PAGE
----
The Chinese Exclusion Act was the first and only major federal legislation in U.S. history to explicitly suspend immigration for a specific nationality. The act was introduced in 1882 and not repealed until 1943.

During this 60-year-long history of Chinese exclusion, Chinese-Americans suffered countless cases of discrimination and mistreatment, and even their lives were seriously threatened. Former U.S. President Franklin D. Roosevelt also called it a "historic mistake."

Even more shocking was a landmark case which occurred in 1982, when a Chinese-American man named Vincent Chin was beaten to death by two white men.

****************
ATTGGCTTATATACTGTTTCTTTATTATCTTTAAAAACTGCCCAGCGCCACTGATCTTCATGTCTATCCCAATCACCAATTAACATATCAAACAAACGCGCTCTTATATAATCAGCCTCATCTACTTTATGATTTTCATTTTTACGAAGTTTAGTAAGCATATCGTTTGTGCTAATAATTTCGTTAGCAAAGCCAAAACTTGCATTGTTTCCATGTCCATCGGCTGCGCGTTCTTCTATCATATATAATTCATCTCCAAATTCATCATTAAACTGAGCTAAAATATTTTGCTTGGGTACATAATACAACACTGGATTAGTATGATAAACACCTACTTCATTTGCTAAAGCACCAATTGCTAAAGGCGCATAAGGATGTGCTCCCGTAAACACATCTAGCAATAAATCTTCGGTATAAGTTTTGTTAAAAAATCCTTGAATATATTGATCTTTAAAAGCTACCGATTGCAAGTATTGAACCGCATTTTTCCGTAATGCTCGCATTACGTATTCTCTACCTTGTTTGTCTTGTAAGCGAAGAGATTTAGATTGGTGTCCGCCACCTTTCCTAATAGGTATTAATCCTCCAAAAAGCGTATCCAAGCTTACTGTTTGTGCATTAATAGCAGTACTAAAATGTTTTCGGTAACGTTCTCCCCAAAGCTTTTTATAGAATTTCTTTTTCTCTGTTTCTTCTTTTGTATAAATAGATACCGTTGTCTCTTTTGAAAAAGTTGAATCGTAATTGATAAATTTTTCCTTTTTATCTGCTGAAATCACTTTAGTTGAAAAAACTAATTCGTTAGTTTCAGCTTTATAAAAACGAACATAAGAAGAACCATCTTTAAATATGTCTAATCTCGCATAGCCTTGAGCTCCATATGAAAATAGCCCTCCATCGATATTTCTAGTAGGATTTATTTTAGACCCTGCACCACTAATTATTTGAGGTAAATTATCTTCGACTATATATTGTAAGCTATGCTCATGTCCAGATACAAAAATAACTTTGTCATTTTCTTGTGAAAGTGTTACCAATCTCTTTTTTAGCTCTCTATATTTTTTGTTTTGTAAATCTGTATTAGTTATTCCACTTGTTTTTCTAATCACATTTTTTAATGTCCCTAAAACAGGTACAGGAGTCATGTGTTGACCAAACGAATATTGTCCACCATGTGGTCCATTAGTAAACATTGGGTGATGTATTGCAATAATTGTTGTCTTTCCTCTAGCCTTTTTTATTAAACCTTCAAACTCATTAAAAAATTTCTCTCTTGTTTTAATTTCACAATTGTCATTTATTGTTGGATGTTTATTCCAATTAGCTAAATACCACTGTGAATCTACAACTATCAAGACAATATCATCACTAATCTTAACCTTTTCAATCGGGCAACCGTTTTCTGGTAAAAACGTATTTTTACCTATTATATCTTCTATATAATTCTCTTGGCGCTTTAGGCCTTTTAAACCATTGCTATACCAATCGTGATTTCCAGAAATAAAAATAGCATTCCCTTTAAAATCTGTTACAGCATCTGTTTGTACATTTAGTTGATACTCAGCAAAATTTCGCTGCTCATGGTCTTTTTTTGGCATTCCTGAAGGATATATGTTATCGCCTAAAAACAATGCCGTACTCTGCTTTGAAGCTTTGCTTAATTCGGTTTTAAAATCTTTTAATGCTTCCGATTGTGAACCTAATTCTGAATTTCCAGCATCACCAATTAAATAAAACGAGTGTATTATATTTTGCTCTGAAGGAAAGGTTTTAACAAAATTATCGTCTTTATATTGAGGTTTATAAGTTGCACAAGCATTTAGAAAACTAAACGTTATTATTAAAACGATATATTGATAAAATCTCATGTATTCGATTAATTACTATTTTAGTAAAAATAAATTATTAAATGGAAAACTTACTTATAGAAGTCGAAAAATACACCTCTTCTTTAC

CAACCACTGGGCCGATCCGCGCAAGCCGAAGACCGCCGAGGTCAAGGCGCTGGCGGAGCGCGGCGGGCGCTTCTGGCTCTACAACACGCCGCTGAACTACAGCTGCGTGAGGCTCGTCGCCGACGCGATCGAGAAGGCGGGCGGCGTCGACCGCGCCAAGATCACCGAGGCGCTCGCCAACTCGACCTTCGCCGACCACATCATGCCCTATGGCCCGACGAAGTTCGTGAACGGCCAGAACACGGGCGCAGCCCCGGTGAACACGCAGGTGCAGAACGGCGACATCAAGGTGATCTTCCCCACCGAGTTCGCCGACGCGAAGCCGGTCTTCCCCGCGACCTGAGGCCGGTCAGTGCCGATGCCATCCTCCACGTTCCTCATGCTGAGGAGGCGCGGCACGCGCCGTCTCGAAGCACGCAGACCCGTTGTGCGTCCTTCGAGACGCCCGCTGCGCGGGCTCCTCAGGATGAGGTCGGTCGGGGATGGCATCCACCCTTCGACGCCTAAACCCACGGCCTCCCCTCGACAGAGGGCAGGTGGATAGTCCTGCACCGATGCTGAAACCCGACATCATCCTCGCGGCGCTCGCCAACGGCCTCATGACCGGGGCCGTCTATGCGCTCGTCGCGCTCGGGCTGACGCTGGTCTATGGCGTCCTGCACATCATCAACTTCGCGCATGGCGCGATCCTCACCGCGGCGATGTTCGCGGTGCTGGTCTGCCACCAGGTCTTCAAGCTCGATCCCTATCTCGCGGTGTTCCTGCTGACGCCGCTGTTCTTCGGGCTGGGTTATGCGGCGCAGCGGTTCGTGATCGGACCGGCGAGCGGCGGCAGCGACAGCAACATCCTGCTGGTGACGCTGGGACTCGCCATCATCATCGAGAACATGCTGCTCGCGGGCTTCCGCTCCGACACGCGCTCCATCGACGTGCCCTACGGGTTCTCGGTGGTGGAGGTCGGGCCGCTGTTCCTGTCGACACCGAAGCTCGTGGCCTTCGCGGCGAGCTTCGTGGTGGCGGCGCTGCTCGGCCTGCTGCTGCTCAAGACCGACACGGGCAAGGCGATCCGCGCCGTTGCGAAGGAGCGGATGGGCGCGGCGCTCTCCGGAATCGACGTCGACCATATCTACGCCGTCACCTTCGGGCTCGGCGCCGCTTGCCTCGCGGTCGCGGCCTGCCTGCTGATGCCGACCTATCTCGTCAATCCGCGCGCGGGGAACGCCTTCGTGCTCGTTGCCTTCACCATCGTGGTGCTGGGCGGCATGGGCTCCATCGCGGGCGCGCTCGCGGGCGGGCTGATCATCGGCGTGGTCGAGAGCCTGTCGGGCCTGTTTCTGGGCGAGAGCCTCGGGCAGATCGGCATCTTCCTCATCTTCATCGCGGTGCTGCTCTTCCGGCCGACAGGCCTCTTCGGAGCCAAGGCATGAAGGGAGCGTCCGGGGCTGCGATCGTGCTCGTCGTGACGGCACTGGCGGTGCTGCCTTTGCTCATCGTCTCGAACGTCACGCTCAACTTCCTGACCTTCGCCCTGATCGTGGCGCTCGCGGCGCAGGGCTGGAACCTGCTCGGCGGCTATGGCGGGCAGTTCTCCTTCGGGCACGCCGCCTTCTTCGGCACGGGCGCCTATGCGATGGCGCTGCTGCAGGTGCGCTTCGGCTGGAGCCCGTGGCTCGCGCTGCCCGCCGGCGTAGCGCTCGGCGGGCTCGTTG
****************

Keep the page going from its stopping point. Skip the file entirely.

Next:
The two murderers claimed that the fight was not racially motivated. Eventually, they were ordered to pay $3,000 and serve three years' probation, with no jail time. Jin noted that obviously this was a crime driven by race and by hate, but it was never acknowledged as that.

"Even if you look at the history of some of the first Chinese immigrants to the U.S. that were essentially slaves and workers that were building the railroads," said Jin. "The unfortunate reality is that even for myself, it's not something that was taught to me in school."

'I want my son to be as proud of being Asian as I am'

Recently, Jin and his wife took their son to a "Stop Asian Hate" rally in New York. MC Jin shared his experience of attending a rally in support of the Asian community.

He said that before attending the rally, his eight-year-old son wanted to participate in support of Asian-Americans on the one hand, but on the other, feared that a racist would shoot at the crowd at the rally.